Analysis of affinity and structural selectivity in the binding of proteins to glycosaminoglycans: development of a sensitive electrophoretic approach.
- Author(s): Lee, MK
- Lander, AD
- et al.
Published Web Locationhttps://doi.org/10.1073/pnas.88.7.2768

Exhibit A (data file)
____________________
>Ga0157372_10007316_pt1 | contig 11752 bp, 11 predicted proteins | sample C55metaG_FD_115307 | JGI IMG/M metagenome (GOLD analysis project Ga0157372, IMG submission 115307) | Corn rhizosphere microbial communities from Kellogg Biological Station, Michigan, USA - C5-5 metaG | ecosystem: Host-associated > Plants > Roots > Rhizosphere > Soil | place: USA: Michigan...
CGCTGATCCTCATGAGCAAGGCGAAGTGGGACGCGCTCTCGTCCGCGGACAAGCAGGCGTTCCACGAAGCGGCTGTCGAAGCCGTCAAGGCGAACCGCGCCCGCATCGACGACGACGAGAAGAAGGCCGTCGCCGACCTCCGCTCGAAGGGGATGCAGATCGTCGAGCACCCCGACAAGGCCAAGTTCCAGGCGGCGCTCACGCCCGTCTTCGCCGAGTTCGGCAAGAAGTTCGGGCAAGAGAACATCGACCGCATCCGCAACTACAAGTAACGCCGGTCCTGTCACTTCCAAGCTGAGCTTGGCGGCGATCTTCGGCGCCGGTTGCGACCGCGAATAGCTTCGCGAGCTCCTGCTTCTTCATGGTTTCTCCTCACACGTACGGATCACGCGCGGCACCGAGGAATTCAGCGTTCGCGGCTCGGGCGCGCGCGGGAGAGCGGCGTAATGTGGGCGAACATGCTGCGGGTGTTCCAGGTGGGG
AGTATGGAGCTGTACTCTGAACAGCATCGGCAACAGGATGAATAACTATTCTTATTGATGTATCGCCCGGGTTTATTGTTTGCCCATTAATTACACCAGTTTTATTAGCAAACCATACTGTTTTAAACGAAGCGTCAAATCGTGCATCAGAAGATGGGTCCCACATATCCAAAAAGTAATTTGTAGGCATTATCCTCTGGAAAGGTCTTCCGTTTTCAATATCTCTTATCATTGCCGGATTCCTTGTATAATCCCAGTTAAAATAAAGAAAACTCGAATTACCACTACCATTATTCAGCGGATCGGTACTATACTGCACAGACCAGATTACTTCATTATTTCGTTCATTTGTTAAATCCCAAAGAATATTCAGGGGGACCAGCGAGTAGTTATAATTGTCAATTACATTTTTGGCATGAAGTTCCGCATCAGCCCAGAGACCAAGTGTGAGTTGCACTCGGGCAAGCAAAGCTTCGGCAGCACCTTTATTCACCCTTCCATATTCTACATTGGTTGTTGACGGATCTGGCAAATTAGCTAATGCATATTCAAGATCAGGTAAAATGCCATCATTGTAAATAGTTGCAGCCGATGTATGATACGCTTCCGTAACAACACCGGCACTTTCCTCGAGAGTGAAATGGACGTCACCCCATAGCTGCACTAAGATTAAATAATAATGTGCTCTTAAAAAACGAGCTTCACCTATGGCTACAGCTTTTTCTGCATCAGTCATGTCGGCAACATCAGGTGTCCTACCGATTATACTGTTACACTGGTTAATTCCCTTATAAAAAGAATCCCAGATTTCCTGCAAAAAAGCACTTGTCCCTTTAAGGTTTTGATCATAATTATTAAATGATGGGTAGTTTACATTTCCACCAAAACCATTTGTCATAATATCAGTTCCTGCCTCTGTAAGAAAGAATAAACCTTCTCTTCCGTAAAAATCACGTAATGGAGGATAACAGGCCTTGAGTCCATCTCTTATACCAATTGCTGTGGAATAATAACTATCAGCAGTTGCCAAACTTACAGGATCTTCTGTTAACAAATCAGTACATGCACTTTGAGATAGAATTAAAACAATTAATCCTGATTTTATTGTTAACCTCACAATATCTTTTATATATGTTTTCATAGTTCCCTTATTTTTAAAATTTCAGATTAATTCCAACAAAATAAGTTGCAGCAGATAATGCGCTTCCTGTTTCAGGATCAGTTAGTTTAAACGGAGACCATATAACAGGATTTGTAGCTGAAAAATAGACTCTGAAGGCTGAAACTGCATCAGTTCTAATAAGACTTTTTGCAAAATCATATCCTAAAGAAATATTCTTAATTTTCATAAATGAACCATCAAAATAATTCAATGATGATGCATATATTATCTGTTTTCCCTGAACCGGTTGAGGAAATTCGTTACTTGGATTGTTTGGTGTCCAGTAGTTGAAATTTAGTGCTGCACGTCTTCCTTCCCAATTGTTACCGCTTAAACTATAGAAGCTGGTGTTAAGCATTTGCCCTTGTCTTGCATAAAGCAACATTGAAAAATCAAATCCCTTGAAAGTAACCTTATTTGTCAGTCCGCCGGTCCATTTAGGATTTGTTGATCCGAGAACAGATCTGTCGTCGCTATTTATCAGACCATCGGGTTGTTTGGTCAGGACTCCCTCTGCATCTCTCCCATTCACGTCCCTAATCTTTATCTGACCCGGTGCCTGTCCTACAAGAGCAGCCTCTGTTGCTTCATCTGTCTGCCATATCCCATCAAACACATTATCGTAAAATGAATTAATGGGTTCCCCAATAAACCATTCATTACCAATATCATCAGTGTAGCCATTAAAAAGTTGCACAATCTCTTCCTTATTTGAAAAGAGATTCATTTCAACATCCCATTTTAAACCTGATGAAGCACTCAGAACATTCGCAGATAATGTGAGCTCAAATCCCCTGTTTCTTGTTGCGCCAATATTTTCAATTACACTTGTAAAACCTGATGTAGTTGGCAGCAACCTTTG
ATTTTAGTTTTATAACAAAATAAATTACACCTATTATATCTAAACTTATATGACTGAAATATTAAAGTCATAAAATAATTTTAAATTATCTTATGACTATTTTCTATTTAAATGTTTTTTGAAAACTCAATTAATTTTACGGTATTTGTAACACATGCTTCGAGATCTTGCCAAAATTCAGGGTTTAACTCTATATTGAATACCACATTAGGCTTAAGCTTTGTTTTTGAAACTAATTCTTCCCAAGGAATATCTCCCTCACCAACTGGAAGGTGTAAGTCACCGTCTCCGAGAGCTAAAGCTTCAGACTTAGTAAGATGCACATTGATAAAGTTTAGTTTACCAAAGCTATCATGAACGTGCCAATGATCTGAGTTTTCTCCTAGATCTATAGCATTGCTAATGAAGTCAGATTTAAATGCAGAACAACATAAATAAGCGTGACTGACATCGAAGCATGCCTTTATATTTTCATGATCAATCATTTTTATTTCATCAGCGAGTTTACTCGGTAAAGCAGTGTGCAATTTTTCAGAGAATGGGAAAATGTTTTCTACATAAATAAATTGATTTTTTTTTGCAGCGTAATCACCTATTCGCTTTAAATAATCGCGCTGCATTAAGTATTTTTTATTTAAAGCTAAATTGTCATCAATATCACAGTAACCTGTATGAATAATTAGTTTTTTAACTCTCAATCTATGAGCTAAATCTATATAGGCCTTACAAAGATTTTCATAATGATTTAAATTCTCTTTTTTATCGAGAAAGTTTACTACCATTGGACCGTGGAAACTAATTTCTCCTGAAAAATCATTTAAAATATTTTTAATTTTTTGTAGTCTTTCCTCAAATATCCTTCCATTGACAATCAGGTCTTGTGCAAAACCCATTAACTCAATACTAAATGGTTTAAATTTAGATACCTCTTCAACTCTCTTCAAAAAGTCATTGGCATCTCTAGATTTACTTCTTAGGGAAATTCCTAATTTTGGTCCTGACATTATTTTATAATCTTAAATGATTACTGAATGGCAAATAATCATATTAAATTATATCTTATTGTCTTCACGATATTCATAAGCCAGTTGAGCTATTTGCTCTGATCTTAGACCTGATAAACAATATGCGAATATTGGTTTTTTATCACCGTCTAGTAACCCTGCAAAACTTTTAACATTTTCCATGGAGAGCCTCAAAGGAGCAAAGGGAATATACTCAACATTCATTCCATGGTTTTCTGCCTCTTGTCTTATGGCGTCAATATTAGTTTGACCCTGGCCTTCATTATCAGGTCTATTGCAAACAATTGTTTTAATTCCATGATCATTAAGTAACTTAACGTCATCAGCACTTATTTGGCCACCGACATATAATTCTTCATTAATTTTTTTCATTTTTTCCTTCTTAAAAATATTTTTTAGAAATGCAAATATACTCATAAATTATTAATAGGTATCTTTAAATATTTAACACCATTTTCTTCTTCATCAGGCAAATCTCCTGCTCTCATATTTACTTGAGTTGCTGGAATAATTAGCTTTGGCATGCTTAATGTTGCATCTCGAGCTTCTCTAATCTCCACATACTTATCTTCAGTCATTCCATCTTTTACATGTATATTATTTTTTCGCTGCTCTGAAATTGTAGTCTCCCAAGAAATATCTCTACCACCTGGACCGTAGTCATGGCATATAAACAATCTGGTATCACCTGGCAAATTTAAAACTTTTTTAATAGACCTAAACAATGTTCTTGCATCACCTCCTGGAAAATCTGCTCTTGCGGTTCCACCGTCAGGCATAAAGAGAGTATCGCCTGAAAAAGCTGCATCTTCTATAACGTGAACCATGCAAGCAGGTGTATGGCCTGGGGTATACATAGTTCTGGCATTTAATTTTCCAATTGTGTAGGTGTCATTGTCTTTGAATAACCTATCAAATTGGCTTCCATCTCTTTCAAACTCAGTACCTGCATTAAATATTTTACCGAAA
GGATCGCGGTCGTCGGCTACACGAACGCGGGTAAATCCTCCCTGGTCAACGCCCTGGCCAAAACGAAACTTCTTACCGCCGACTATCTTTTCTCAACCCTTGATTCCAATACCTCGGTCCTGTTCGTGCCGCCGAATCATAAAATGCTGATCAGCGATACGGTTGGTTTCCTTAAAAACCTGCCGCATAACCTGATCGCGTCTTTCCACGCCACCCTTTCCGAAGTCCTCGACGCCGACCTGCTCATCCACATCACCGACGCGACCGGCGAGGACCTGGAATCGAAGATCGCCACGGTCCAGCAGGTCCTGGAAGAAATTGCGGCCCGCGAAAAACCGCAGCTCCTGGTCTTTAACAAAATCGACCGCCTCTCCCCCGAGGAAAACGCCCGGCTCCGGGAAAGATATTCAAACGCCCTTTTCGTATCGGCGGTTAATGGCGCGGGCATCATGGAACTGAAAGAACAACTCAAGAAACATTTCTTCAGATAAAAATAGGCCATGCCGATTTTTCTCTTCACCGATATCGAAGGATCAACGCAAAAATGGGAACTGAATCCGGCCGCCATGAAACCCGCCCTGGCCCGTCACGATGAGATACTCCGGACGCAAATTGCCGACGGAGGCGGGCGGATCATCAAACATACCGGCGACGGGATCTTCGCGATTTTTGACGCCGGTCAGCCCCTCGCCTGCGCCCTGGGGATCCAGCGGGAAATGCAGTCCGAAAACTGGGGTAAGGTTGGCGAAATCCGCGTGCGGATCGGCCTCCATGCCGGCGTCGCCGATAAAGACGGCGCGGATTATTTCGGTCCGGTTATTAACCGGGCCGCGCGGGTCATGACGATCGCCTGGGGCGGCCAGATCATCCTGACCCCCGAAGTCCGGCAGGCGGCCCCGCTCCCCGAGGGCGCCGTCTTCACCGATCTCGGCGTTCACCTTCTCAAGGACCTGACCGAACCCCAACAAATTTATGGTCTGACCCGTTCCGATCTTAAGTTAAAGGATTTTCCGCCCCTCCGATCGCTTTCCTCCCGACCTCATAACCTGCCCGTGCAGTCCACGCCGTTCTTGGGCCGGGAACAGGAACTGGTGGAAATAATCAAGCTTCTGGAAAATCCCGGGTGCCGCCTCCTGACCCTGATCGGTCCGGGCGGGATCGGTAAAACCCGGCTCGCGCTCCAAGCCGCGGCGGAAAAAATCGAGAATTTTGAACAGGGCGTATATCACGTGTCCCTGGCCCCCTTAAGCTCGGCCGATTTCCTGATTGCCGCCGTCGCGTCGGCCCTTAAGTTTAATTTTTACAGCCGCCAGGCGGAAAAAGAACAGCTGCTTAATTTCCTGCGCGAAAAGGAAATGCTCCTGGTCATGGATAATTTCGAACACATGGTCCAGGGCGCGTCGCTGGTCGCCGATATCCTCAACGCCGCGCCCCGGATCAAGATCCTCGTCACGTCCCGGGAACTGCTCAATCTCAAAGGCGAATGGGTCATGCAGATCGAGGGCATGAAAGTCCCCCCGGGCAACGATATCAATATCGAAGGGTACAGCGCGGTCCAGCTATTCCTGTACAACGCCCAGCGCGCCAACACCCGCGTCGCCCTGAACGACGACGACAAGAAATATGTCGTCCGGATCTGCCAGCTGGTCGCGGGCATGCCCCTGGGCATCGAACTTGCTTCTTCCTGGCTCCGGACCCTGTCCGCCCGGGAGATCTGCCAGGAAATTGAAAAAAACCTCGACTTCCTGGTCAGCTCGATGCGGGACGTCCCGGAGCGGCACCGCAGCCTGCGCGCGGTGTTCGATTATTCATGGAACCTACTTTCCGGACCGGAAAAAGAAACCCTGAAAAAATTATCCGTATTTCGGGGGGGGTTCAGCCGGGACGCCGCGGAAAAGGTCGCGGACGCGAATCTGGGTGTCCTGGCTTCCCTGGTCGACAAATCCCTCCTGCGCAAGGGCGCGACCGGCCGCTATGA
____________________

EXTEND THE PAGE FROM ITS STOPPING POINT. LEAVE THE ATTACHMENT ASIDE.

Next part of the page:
Members of several families of cell surface and secreted proteins bind glycosaminoglycans (GAGs), the structurally heterogeneous polysaccharides found on proteoglycans. To understand the physiological significance of the interactions of proteins with GAGs, it is critical that relationships between GAG structure and binding be analyzed. It is particularly important that interactions depending on common structural features of GAGs (e.g., size, charge density, and disaccharide repeat unit) be distinguished from those mediated by specific sequences of carbohydrate modification. Gathering the information needed to make such distinctions has so far been difficult, however, partly because structurally homogeneous samples of GAGs are lacking but also because of technical difficulties associated with performing and interpreting assays of protein-GAG binding. We describe an electrophoretic method useful for both measuring affinity and evaluating structural selectivity in protein-GAG binding. Data are presented on the binding of the GAG heparin to the protease inhibitor antithrombin III, the acidic and basic fibroblast growth factors, and the extracellular matrix protein fibronectin. Results obtained with fibronectin are consistent with a model in which high-affinity binding (Kd approximately 34 nM) is mediated through the recognition of specific carbohydrate sequences.
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